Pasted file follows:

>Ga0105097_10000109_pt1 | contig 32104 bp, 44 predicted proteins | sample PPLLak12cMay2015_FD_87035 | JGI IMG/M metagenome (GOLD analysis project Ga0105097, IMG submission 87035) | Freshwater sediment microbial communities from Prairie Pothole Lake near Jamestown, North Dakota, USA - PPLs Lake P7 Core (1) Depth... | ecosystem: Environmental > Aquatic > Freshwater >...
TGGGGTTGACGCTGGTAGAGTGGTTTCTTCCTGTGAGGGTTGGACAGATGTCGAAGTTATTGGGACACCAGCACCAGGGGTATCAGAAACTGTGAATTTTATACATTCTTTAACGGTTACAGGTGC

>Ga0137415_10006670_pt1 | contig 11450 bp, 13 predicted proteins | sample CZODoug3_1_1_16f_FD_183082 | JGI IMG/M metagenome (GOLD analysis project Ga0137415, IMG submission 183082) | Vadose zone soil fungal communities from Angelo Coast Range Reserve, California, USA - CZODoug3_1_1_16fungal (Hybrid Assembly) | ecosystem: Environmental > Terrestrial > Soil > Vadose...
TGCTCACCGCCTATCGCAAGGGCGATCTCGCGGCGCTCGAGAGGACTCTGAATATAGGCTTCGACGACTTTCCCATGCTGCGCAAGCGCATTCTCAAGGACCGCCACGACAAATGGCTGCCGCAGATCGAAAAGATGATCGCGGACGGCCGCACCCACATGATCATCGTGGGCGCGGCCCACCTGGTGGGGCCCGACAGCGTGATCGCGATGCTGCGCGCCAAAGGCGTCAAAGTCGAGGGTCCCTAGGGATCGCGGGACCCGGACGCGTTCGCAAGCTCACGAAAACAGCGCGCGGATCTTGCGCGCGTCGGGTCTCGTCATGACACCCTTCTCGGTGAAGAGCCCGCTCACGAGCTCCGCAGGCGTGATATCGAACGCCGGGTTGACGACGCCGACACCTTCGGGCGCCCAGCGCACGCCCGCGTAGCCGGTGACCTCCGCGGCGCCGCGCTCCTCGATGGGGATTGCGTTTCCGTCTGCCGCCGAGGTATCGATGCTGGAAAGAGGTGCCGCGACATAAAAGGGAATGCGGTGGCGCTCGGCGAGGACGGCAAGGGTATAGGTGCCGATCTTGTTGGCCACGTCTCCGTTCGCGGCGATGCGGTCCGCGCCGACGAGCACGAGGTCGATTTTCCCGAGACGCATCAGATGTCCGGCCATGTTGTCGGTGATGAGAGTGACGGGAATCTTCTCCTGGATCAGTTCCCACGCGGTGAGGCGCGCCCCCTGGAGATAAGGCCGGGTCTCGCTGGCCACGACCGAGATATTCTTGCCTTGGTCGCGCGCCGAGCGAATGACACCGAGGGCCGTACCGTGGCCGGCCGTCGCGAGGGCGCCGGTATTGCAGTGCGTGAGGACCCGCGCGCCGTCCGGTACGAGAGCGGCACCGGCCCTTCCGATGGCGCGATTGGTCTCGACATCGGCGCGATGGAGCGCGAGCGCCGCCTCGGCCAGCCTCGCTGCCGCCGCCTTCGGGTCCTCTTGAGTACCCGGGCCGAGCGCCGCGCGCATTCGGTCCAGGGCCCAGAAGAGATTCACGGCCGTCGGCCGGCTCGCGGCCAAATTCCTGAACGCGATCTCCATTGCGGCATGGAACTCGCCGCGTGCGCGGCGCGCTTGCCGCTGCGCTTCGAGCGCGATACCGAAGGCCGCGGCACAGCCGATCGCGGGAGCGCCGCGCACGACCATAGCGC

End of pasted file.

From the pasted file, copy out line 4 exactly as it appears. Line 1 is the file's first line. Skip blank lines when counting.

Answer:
TGCTCACCGCCTATCGCAAGGGCGATCTCGCGGCGCTCGAGAGGACTCTGAATATAGGCTTCGACGACTTTCCCATGCTGCGCAAGCGCATTCTCAAGGACCGCCACGACAAATGGCTGCCGCAGATCGAAAAGATGATCGCGGACGGCCGCACCCACATGATCATCGTGGGCGCGGCCCACCTGGTGGGGCCCGACAGCGTGATCGCGATGCTGCGCGCCAAAGGCGTCAAAGTCGAGGGTCCCTAGGGATCGCGGGACCCGGACGCGTTCGCAAGCTCACGAAAACAGCGCGCGGATCTTGCGCGCGTCGGGTCTCGTCATGACACCCTTCTCGGTGAAGAGCCCGCTCACGAGCTCCGCAGGCGTGATATCGAACGCCGGGTTGACGACGCCGACACCTTCGGGCGCCCAGCGCACGCCCGCGTAGCCGGTGACCTCCGCGGCGCCGCGCTCCTCGATGGGGATTGCGTTTCCGTCTGCCGCCGAGGTATCGATGCTGGAAAGAGGTGCCGCGACATAAAAGGGAATGCGGTGGCGCTCGGCGAGGACGGCAAGGGTATAGGTGCCGATCTTGTTGGCCACGTCTCCGTTCGCGGCGATGCGGTCCGCGCCGACGAGCACGAGGTCGATTTTCCCGAGACGCATCAGATGTCCGGCCATGTTGTCGGTGATGAGAGTGACGGGAATCTTCTCCTGGATCAGTTCCCACGCGGTGAGGCGCGCCCCCTGGAGATAAGGCCGGGTCTCGCTGGCCACGACCGAGATATTCTTGCCTTGGTCGCGCGCCGAGCGAATGACACCGAGGGCCGTACCGTGGCCGGCCGTCGCGAGGGCGCCGGTATTGCAGTGCGTGAGGACCCGCGCGCCGTCCGGTACGAGAGCGGCACCGGCCCTTCCGATGGCGCGATTGGTCTCGACATCGGCGCGATGGAGCGCGAGCGCCGCCTCGGCCAGCCTCGCTGCCGCCGCCTTCGGGTCCTCTTGAGTACCCGGGCCGAGCGCCGCGCGCATTCGGTCCAGGGCCCAGAAGAGATTCACGGCCGTCGGCCGGCTCGCGGCCAAATTCCTGAACGCGATCTCCATTGCGGCATGGAACTCGCCGCGTGCGCGGCGCGCTTGCCGCTGCGCTTCGAGCGCGATACCGAAGGCCGCGGCACAGCCGATCGCGGGAGCGCCGCGCACGACCATAGCGC